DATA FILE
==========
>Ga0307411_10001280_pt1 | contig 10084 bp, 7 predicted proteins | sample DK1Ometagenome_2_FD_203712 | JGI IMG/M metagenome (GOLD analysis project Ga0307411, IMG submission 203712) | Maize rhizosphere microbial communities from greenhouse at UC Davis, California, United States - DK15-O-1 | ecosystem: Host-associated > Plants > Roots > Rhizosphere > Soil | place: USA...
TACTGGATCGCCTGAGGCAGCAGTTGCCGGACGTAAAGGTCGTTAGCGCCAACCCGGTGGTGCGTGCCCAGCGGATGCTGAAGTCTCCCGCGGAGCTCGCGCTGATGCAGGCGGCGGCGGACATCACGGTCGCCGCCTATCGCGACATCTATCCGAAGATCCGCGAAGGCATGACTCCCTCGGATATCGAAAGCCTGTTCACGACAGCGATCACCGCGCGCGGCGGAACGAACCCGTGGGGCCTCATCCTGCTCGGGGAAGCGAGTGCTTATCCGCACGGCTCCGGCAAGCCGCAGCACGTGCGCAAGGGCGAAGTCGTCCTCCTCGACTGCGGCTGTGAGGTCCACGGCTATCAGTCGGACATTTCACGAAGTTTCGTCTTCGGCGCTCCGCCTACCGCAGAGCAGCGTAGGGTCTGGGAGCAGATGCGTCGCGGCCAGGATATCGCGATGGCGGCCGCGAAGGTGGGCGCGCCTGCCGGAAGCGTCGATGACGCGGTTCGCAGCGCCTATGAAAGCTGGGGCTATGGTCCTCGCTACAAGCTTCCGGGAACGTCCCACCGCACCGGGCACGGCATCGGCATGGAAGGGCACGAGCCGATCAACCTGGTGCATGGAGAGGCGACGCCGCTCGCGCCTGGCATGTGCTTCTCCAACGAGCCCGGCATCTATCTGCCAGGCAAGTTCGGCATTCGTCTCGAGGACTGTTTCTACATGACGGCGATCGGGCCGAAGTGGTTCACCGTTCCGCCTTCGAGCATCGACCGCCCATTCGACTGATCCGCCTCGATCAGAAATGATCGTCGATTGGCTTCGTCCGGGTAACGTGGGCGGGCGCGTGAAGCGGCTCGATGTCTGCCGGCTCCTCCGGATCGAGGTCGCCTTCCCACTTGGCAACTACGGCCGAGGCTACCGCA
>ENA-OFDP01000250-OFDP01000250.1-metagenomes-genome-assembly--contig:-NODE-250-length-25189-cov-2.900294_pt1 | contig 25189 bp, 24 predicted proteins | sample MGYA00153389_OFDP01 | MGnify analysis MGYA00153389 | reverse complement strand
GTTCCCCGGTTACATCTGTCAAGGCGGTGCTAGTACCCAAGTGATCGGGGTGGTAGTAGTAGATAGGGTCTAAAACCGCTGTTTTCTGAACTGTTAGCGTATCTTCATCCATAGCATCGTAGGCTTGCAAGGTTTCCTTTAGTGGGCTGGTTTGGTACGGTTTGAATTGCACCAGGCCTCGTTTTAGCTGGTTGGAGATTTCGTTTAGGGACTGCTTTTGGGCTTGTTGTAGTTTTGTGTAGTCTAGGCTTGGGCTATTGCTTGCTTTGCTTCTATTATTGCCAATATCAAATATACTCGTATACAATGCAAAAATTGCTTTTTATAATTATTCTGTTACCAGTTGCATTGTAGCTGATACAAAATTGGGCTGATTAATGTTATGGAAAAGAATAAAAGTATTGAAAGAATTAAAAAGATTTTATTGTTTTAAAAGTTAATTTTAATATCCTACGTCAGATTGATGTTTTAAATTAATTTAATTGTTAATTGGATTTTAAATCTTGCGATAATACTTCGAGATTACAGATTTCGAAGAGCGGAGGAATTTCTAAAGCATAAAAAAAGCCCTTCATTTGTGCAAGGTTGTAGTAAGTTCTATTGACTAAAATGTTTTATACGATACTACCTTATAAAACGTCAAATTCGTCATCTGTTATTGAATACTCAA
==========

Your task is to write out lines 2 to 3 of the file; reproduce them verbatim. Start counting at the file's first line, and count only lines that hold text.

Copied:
TACTGGATCGCCTGAGGCAGCAGTTGCCGGACGTAAAGGTCGTTAGCGCCAACCCGGTGGTGCGTGCCCAGCGGATGCTGAAGTCTCCCGCGGAGCTCGCGCTGATGCAGGCGGCGGCGGACATCACGGTCGCCGCCTATCGCGACATCTATCCGAAGATCCGCGAAGGCATGACTCCCTCGGATATCGAAAGCCTGTTCACGACAGCGATCACCGCGCGCGGCGGAACGAACCCGTGGGGCCTCATCCTGCTCGGGGAAGCGAGTGCTTATCCGCACGGCTCCGGCAAGCCGCAGCACGTGCGCAAGGGCGAAGTCGTCCTCCTCGACTGCGGCTGTGAGGTCCACGGCTATCAGTCGGACATTTCACGAAGTTTCGTCTTCGGCGCTCCGCCTACCGCAGAGCAGCGTAGGGTCTGGGAGCAGATGCGTCGCGGCCAGGATATCGCGATGGCGGCCGCGAAGGTGGGCGCGCCTGCCGGAAGCGTCGATGACGCGGTTCGCAGCGCCTATGAAAGCTGGGGCTATGGTCCTCGCTACAAGCTTCCGGGAACGTCCCACCGCACCGGGCACGGCATCGGCATGGAAGGGCACGAGCCGATCAACCTGGTGCATGGAGAGGCGACGCCGCTCGCGCCTGGCATGTGCTTCTCCAACGAGCCCGGCATCTATCTGCCAGGCAAGTTCGGCATTCGTCTCGAGGACTGTTTCTACATGACGGCGATCGGGCCGAAGTGGTTCACCGTTCCGCCTTCGAGCATCGACCGCCCATTCGACTGATCCGCCTCGATCAGAAATGATCGTCGATTGGCTTCGTCCGGGTAACGTGGGCGGGCGCGTGAAGCGGCTCGATGTCTGCCGGCTCCTCCGGATCGAGGTCGCCTTCCCACTTGGCAACTACGGCCGAGGCTACCGCA
>ENA-OFDP01000250-OFDP01000250.1-metagenomes-genome-assembly--contig:-NODE-250-length-25189-cov-2.900294_pt1 | contig 25189 bp, 24 predicted proteins | sample MGYA00153389_OFDP01 | MGnify analysis MGYA00153389 | reverse complement strand